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sorry guys, but i'm a law student and i feel obliged to comment here. maybe this'll get me banned from the forum as i've already been reprimanded for my question about an iso i downloaded, as that apparently falls under the "asking for warez" rule on the forum rules? the rule is none of my business; it's up to you what you want discussed on your forum. but in this thread, you guys are spreading false information and bad law as a justification for that rule, and that's why i have to say something.

i'm not sure why onequestion was directed to a website detailing the intellectual property office of the government of singapore. i didn't see anything about him being from singapore on the forum. maybe i missed it? anyway, sg's intellectual property laws, like most of their other laws, are a little draconian (it's illegal to spit on the sidewalk in singapore). and even if onequestion is from singapore, it's unclear whether their laws apply in this matter.

downloading games for which you already own the rights is at worse a legal grey area in the united states.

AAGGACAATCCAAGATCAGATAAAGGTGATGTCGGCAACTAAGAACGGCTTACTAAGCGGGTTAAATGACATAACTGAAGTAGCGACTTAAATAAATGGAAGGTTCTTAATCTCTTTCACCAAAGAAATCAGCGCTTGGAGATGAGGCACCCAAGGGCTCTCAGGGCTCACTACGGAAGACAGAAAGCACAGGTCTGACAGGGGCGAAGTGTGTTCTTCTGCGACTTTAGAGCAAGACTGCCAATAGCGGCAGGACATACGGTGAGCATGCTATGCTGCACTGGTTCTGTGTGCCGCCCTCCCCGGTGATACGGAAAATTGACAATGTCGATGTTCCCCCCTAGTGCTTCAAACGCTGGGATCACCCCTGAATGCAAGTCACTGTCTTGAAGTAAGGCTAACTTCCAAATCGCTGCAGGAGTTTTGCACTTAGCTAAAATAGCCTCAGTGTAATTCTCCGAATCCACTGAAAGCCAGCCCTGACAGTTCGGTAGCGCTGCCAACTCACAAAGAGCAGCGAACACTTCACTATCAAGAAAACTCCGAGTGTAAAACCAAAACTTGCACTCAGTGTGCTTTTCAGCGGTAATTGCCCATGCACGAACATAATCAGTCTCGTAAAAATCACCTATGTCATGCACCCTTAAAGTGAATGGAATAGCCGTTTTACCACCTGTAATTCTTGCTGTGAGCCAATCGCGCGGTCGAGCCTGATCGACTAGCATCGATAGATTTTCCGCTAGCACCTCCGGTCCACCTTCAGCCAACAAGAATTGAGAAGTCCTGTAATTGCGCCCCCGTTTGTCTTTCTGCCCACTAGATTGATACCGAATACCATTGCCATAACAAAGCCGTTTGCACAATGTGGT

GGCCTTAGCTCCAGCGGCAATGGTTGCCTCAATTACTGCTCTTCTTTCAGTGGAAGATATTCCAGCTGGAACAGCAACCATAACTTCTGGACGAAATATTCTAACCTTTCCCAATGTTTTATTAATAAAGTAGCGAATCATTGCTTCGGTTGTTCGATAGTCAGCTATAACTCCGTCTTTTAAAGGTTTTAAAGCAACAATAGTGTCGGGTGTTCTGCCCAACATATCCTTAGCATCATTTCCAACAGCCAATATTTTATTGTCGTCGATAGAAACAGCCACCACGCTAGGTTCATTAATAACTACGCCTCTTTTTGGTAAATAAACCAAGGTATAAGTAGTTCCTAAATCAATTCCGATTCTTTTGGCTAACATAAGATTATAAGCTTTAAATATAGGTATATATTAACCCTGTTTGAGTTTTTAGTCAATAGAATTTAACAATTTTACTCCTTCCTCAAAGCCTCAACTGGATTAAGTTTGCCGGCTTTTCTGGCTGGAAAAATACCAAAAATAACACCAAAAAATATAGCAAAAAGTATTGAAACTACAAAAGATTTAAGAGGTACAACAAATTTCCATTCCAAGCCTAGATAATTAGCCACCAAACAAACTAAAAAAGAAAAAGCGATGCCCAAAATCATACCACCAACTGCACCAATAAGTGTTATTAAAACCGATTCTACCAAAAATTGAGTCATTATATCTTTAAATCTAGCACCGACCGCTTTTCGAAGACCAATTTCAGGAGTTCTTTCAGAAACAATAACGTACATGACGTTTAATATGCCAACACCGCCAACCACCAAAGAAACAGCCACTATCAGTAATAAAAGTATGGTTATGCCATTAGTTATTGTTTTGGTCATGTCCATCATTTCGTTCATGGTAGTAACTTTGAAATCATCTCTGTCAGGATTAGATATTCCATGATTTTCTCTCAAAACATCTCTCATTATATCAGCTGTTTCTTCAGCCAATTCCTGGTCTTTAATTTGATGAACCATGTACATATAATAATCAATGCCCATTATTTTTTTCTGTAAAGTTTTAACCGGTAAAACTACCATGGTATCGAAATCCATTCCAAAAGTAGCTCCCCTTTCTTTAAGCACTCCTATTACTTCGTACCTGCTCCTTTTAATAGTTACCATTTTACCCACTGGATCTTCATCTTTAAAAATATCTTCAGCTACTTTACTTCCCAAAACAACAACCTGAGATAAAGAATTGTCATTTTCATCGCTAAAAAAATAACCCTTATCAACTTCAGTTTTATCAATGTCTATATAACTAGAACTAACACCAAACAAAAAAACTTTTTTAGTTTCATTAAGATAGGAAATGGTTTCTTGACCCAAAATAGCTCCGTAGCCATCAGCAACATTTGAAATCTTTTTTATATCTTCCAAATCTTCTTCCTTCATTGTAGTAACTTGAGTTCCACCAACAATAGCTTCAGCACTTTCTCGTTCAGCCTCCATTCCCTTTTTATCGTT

in my case, i purchased ff7 for the PC and found that it didn't support my video card and that it lacked mouse support. it sounds like crap and won't go any higher than 640x480/16. thusly owning the consumer rights to the work that is ff7, i downloaded the psx iso of it along with espxe to enjoy my game at a higher resolution and with better sound quality. while the laws of the united states don't specifically allow for what i did, they don't specifically prohibit it, either. and it's consistent with the fair use doctrine from landmark rulings such as Sony Corp. of Am. v. Universal City Studios, in which universal (rather ironically) sued sony to keep the betamax vcr off the market.

someone said "it's not a copy of your game, it's a copy of someone else's." this is just wrong, whichever side of the IP debate you're on. look at what valve software is doing with the steam system and you'll see why this is nonsense. when you buy computer-related IP, you're not buying the physical disk, or the code on the disk. you're buying a licensce to use the information in certain limited ways. making one backup copy of it for your personal use is ALWAYS included in this licensce. no statue or court in the US has ever once suggested otherwise.

if you cleaned up your approach a bit and removed the blatant factual errors, you guys could make a compelling legal argument against what i just said in court, and you might win. you might not. but if you're that far on the side of the intellectual propertyrighters, one wonders why you're in the emulation business at all?

nothing personal, but i had to set the record straight.
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